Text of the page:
U. of British Columbia (Vancouver)
In October 2011, a 15,000-square-foot Hillel house will be dedicated at the University of British Columbia in Vancouver, one of the strongest and most active Jewish communities in North America. Located in the heart of the campus, across from the university student union, the building will house a dining hall for 250 with a kosher kitchen and a constant supply of free hot drinks, a Jewish library, and a rooftop deck.
At this largely international campus, where the ratio of Jewish to Palestinian students is 5:1, Hillel students advocate for Israel at every opportunity, including their Wednesday $5.00-a-plate lunch heaped with Israeli food, which is very popular with both Jewish and non-Jewish students and faculty.
University of Puget Sound (WA)
UPS, in Tacoma, now has a part-time Jewish chaplain and offers a limited kosher meal option in partnership with Nosh-A-Way catering. The Jewish Student Organization has aligned itself with Hillel’s SOREF initiative for campuses with smaller Jewish populations. The predominantly Reform student body holds weekly Shabbat services, and many of the undergrads attend High Holy Day services at the local Reform congregation, Temple Beth El. Last year’s campus Chanukah party engaged 200 student celebrants, up from 60 four years earlier. The campus seder, a hallmark Jewish life event, sells out weeks in advance.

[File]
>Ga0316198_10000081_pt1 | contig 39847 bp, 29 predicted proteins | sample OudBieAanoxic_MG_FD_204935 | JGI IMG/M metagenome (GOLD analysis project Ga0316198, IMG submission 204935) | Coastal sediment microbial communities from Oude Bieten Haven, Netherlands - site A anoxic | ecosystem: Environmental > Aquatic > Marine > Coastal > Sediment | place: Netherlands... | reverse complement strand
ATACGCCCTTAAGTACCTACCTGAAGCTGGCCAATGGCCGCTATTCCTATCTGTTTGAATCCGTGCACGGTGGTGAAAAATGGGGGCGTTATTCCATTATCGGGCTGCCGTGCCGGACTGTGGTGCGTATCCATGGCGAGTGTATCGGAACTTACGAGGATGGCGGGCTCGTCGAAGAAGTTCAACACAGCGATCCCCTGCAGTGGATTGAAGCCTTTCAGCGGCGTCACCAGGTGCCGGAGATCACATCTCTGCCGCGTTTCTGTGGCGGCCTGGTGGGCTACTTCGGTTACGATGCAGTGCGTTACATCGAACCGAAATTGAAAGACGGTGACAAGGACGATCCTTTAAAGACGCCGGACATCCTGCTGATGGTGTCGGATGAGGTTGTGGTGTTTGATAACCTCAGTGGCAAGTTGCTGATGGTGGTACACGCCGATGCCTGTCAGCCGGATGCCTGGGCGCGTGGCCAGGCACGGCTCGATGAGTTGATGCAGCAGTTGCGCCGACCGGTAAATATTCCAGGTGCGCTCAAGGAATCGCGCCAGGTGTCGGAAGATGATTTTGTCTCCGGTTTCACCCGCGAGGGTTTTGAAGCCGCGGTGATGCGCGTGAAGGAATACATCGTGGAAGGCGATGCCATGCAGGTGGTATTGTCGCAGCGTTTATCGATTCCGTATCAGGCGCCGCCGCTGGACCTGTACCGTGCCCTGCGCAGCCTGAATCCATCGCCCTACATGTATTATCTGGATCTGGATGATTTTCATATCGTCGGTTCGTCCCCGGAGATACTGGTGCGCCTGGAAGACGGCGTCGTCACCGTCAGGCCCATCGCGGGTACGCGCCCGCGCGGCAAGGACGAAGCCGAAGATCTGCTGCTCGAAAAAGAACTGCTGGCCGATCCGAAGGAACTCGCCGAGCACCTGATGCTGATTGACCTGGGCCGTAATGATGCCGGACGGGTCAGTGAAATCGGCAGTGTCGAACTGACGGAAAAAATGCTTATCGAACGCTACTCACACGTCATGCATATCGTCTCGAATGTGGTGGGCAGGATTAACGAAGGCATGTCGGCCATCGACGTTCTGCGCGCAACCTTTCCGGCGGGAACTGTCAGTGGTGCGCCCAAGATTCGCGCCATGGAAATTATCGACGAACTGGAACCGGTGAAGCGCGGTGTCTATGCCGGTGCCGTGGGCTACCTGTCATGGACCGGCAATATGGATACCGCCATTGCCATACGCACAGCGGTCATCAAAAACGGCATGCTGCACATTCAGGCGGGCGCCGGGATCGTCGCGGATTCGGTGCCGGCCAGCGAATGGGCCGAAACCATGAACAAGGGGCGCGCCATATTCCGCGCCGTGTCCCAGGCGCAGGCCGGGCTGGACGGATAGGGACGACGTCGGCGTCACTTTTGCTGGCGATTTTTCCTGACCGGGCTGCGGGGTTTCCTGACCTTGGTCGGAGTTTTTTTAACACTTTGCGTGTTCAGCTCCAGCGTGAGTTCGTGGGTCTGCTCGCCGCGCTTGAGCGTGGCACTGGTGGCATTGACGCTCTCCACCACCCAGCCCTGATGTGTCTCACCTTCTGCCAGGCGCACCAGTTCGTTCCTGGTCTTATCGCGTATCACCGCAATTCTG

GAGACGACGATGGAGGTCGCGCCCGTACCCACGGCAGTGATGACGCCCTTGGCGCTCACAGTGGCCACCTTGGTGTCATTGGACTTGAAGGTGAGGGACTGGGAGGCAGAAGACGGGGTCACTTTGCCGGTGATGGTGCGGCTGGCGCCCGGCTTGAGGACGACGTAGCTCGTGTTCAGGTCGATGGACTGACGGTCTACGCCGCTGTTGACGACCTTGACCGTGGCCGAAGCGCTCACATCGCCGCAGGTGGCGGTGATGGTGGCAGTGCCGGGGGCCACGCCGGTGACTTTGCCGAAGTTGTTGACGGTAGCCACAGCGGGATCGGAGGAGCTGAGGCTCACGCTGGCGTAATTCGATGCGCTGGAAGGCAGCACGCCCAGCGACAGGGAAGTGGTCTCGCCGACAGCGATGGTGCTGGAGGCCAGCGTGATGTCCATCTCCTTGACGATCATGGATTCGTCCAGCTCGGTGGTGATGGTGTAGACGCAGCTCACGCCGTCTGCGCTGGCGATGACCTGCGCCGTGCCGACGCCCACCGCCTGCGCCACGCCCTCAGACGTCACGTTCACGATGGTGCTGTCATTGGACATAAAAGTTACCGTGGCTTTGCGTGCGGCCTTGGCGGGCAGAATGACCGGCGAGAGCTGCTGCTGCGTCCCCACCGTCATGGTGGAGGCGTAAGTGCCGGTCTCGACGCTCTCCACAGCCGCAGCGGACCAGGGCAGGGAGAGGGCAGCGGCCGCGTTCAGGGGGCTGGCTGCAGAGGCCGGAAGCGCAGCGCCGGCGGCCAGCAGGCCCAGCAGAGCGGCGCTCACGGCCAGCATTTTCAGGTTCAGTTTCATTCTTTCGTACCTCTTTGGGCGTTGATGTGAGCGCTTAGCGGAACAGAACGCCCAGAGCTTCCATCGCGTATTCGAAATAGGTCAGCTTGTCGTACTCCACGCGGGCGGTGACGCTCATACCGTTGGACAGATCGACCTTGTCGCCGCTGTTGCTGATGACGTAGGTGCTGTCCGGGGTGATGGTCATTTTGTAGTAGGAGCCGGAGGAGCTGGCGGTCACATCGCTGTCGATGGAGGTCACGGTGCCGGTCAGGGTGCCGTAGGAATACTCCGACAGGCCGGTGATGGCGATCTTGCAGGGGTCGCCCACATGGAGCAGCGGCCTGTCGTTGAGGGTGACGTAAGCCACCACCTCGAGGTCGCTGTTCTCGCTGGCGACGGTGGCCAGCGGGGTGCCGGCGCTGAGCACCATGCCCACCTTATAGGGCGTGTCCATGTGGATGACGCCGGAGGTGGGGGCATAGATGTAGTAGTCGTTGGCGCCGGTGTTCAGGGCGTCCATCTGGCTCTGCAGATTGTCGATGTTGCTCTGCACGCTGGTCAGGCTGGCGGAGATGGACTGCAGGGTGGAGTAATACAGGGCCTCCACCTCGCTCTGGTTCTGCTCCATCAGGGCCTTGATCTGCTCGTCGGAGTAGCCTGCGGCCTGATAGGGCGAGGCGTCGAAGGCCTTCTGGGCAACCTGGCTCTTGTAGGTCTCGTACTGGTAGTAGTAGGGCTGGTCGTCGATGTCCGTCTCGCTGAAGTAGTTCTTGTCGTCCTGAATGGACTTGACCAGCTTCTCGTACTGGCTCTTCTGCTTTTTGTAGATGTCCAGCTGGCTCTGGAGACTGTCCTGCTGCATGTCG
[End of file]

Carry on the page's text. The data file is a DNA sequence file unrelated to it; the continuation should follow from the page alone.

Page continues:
Westminster College (UT)
This year, Westminster College in Salt Lake City—the only private liberal arts college in Utah—became the state’s only Hillel-affiliated college. As a result, membership in Westminster Hillel is now open to any college student in the state. The student-run group, with faculty support, currently has 35 members from the University of Utah and Salt Lake Community College as well as Westminster. Students receive a complimentary membership to the URJ’s Temple Har Shalom (Mountain of Peace) in Park City. Rabbi Joshua Aaronson, who serves as spiritual leader of North America’s only ski-in ski-out shul (on the slopes of Deer Valley Resort during the winter months), says he’s committed to “assisting in any way possible to make the Westminster Hillel one of the finest small-college Hillels in the country”; Rabbi Ilana Schwartzman of the URJ’s Congregation Kol Ami in Salt Like City has been actively supporting the new Hillel
group as well.
Hillel’s kick-off activity was last year’s Chanukah party with a live band. During Admitted Students Week, a Hillel table welcomed Jewish students with original design T-shirts and hamentaschen . And on Pesach, Hillel students partnered with Jewish Family Service in creating and delivering Passover food baskets for needy area families. They also enjoyed a Hillel seder with students from other colleges who responded to posters displayed on their campuses.—Claire D. Friedlander, college consultant to Jewish Family Service in Stamford and Westport, CT; college advisor, Jewish High School of Connecticut; former vice president, Temple Sinai, Stamford